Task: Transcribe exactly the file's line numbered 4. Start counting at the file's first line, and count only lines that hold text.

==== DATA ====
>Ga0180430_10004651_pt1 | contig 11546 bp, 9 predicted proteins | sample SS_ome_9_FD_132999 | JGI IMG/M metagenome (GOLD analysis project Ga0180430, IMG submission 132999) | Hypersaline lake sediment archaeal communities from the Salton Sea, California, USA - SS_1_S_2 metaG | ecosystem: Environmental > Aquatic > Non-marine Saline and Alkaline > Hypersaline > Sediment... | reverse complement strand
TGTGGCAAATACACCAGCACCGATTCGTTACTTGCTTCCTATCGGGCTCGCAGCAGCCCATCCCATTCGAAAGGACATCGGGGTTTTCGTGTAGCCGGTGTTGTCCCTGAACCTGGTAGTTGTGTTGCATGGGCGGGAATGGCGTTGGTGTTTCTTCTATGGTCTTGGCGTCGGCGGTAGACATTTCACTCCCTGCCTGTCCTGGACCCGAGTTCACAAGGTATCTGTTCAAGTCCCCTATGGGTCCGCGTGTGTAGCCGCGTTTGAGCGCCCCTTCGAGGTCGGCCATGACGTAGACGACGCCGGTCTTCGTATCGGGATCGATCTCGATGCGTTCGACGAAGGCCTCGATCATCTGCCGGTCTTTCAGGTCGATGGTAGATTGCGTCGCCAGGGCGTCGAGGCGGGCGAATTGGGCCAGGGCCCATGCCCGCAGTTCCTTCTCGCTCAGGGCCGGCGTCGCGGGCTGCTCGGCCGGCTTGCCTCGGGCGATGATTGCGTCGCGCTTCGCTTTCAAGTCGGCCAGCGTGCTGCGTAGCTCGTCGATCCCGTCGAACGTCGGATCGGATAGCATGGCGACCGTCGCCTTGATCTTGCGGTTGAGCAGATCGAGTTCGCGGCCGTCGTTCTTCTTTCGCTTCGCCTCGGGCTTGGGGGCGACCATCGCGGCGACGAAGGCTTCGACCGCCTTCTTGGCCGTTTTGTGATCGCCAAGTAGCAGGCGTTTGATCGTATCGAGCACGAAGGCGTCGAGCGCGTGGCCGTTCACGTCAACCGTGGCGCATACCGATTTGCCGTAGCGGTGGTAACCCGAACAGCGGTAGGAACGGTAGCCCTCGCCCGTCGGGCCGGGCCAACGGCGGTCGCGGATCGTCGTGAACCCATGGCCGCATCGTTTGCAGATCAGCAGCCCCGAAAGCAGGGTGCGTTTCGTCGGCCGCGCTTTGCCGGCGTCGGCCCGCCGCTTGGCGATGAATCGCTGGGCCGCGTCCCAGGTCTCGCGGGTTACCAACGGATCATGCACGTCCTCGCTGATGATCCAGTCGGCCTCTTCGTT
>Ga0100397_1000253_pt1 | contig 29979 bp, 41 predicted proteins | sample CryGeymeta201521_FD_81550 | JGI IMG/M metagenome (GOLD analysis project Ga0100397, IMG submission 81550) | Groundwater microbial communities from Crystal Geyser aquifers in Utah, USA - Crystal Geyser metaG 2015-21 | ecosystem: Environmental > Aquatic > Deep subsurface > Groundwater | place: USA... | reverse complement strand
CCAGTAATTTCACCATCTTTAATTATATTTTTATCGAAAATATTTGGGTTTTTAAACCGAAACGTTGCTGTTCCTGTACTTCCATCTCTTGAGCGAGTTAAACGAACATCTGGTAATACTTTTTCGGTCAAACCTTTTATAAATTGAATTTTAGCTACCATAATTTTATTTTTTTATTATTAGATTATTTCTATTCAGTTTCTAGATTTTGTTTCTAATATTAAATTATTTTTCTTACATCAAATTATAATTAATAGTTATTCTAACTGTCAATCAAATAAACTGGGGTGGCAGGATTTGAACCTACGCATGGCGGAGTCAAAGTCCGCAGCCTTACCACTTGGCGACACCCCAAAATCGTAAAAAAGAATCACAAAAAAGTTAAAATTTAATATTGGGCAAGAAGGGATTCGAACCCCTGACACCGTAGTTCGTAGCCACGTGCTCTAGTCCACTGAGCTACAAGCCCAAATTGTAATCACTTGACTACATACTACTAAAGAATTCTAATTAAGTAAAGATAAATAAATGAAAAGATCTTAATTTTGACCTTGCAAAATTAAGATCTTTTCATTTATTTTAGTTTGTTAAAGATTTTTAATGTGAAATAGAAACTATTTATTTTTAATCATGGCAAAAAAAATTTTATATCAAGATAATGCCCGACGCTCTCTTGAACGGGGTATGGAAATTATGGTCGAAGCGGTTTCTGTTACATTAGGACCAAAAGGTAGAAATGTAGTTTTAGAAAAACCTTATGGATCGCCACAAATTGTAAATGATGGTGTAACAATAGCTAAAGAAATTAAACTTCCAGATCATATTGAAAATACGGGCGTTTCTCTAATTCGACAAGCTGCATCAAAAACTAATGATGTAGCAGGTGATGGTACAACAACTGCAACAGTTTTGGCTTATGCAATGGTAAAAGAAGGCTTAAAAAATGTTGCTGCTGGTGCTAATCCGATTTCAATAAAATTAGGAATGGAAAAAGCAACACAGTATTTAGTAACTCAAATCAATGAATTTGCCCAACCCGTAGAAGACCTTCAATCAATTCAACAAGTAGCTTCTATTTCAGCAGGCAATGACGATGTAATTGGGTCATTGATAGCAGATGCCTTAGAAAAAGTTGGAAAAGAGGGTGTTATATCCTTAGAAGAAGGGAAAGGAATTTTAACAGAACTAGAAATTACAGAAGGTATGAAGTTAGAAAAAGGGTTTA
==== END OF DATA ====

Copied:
CCAGTAATTTCACCATCTTTAATTATATTTTTATCGAAAATATTTGGGTTTTTAAACCGAAACGTTGCTGTTCCTGTACTTCCATCTCTTGAGCGAGTTAAACGAACATCTGGTAATACTTTTTCGGTCAAACCTTTTATAAATTGAATTTTAGCTACCATAATTTTATTTTTTTATTATTAGATTATTTCTATTCAGTTTCTAGATTTTGTTTCTAATATTAAATTATTTTTCTTACATCAAATTATAATTAATAGTTATTCTAACTGTCAATCAAATAAACTGGGGTGGCAGGATTTGAACCTACGCATGGCGGAGTCAAAGTCCGCAGCCTTACCACTTGGCGACACCCCAAAATCGTAAAAAAGAATCACAAAAAAGTTAAAATTTAATATTGGGCAAGAAGGGATTCGAACCCCTGACACCGTAGTTCGTAGCCACGTGCTCTAGTCCACTGAGCTACAAGCCCAAATTGTAATCACTTGACTACATACTACTAAAGAATTCTAATTAAGTAAAGATAAATAAATGAAAAGATCTTAATTTTGACCTTGCAAAATTAAGATCTTTTCATTTATTTTAGTTTGTTAAAGATTTTTAATGTGAAATAGAAACTATTTATTTTTAATCATGGCAAAAAAAATTTTATATCAAGATAATGCCCGACGCTCTCTTGAACGGGGTATGGAAATTATGGTCGAAGCGGTTTCTGTTACATTAGGACCAAAAGGTAGAAATGTAGTTTTAGAAAAACCTTATGGATCGCCACAAATTGTAAATGATGGTGTAACAATAGCTAAAGAAATTAAACTTCCAGATCATATTGAAAATACGGGCGTTTCTCTAATTCGACAAGCTGCATCAAAAACTAATGATGTAGCAGGTGATGGTACAACAACTGCAACAGTTTTGGCTTATGCAATGGTAAAAGAAGGCTTAAAAAATGTTGCTGCTGGTGCTAATCCGATTTCAATAAAATTAGGAATGGAAAAAGCAACACAGTATTTAGTAACTCAAATCAATGAATTTGCCCAACCCGTAGAAGACCTTCAATCAATTCAACAAGTAGCTTCTATTTCAGCAGGCAATGACGATGTAATTGGGTCATTGATAGCAGATGCCTTAGAAAAAGTTGGAAAAGAGGGTGTTATATCCTTAGAAGAAGGGAAAGGAATTTTAACAGAACTAGAAATTACAGAAGGTATGAAGTTAGAAAAAGGGTTTA